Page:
Harvard Business Review Analytic Services explores how companies are making strides with artificial intelligence

Five ways business leaders can win with generative AI

A report from Harvard Business Review Analytic Services explores how companies are making strides with artificial intelligence

By the team at SlackJune 20th, 2024

Companies of all sizes are racing to understand how generative artificial intelligence can help their employees move faster and be more productive. But as the working world experiments with emerging AI strategies, many organizations have been slow to fully integrate the technology into their business operations.

Research from Slack’s Workforce Lab shows that 96% of executives feel the urgency to incorporate AI into business operations, and between September 2023 and March 2024, the number of leaders planning AI implementations in the next 18 months grew sevenfold. However, more than two-thirds of desk workers have still not tried AI for work, and 93% of them don’t completely trust it.

Slack and Salesforce wanted to dive deeper into this trend, so we commissioned a report by Harvard Business Review Analytic Services to explore how the world’s savviest business leaders are preparing for a future powered by gen AI. The report is filled with statistics; the potential impact of generative AI on work, according to business leaders; the cultural, organizational and technological challenges of driving AI adoption; and best practices that establish the leadership, talent, and culture required to boost productivity and enhance communication with AI.

When it comes to ways to win with gen AI, here are five takeaways from the report:

  1. Unify and manage your data in a secure and trusted environment. Start by piloting AI in a contained area of your business, like your Slack work platform, where employees can test it out according to your security policies (instead of in unapproved external apps).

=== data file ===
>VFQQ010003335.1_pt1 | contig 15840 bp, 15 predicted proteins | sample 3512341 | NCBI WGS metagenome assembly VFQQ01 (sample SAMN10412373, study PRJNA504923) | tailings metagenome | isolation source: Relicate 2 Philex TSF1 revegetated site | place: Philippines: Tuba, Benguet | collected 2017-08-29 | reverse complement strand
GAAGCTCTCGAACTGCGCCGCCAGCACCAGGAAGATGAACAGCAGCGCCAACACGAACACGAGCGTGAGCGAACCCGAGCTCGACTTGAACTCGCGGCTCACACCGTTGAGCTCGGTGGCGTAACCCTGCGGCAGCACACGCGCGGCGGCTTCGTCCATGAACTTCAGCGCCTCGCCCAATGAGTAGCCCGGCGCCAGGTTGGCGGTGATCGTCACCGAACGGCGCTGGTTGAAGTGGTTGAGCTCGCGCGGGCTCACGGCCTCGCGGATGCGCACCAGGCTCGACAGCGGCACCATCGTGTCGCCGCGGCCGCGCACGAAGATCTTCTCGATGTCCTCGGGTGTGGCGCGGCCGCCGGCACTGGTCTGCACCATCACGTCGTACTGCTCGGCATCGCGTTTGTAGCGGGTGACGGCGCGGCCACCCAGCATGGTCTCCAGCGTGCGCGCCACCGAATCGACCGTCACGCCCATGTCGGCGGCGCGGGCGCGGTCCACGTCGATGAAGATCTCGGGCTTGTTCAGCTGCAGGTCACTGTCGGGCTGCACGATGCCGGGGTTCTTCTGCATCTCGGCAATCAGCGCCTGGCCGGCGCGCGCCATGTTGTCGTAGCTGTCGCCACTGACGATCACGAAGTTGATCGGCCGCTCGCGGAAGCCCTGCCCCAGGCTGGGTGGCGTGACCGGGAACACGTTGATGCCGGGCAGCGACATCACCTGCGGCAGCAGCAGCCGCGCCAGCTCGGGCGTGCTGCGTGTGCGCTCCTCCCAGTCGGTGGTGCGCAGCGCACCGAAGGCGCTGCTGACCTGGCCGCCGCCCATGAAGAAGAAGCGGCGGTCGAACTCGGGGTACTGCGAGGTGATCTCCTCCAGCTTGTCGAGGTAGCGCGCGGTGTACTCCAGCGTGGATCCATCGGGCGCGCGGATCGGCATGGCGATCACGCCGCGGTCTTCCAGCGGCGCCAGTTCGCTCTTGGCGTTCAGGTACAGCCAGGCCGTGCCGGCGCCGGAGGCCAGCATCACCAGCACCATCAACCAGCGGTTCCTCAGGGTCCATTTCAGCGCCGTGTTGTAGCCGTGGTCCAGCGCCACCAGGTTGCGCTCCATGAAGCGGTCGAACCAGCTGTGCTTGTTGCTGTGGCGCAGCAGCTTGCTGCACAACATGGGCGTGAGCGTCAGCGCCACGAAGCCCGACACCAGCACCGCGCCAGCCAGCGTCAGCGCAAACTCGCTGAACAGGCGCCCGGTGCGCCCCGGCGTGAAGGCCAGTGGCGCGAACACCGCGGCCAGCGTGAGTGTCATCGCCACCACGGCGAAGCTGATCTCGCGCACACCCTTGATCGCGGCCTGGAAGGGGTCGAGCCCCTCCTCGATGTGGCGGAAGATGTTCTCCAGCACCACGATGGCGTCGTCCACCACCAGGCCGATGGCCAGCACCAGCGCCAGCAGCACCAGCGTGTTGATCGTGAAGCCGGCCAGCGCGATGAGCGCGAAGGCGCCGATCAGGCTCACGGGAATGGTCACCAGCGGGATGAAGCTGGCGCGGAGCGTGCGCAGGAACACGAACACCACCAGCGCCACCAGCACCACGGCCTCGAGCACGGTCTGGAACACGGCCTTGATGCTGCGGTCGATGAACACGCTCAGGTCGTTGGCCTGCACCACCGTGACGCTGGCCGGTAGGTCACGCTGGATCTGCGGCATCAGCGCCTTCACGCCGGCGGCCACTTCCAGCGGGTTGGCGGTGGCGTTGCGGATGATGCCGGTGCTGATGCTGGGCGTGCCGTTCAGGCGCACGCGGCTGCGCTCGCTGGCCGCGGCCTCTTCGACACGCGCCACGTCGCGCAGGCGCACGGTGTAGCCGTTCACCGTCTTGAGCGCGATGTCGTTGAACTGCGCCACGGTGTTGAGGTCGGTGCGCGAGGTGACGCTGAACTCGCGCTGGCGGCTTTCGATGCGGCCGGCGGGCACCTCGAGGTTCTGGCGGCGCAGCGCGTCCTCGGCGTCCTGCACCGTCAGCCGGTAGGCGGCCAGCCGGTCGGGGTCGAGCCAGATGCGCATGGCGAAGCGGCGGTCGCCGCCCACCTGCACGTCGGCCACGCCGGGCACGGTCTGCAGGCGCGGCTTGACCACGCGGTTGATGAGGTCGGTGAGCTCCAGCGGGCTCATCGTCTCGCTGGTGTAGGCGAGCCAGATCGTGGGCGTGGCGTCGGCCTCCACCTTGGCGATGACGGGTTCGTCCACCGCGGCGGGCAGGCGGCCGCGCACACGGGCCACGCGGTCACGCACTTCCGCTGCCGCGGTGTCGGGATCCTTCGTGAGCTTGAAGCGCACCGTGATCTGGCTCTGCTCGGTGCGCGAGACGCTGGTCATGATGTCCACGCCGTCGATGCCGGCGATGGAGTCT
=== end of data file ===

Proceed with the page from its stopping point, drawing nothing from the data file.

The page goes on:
2. Create a clear, concise and attainable roadmap for deploying AI. Data-driven insights from consulting firms such as Deloitte and McKinsey can help you think through potential use cases that fit your business goals—but consider implementing only four to six at a time to keep things manageable.
  3. Develop governing structures to accommodate the evolving nature of gen AI. It’s important to set guiding principles and guardrails around how you use AI in your work. One of Harvard Business Review Analytic Services profiled companies created its own AI center of excellence by assembling a cross-functional team of leaders who regularly discuss AI trends, ethics, legal challenges and potential use cases.
  4. Strategize how you can automate common processes across your organization. Basic writing tasks, including emails, meeting notes and outlines, are a great place to introduce automation. Another way to be more efficient is to use trusted chatbots that can answer employee questions using your company knowledge base. Einstein Copilot, for example, is an AI assistant for customer relationship management available across Salesforce applications, delivering responses grounded in company data to answer questions, generate content and automate workflows.
  5. Champion change management at your organization. It’s crucial for smart leaders to understand how AI can transform their business operations while also remaining clear-eyed about the benefits AI can deliver in the near term. Change management and employee upskilling are two vital areas for investment where AI can help.
Slack CEO Denise Dresser headshot

“AI tools must be deeply trusted, intuitively embedded in the flow of work and grounded in your business’s unique data. That’s the approach we’ve taken with Slack’s own AI capabilities.”

Denise DresserCEO, Slack

We’re only in the first inning of the AI revolution, and a full transformation won’t happen overnight. While AI will certainly help companies do their normal work faster and more efficiently, the real edge will come from the ability to innovate in ways that were impossible before. However, successfully forging a new path requires a well-conceived roadmap that leaders, employees and customers can trust.

As Slack CEO Denise Dresser shares in the report: “AI tools must be deeply trusted, intuitively embedded in the flow of work and grounded in your business’s unique data. That’s the approach we’ve taken with Slack’s own AI capabilities … that empower our customers to access the collective knowledge they’ve built up in Slack so they can work smarter, move faster, and spend their time on things that spark real innovation and growth.”

Dig into the data and read more about how leaders are deciding how to use generative AI to boost workforce productivity, automate work, simplify operations and more. Download Preparing for a future powered by generative AI today.

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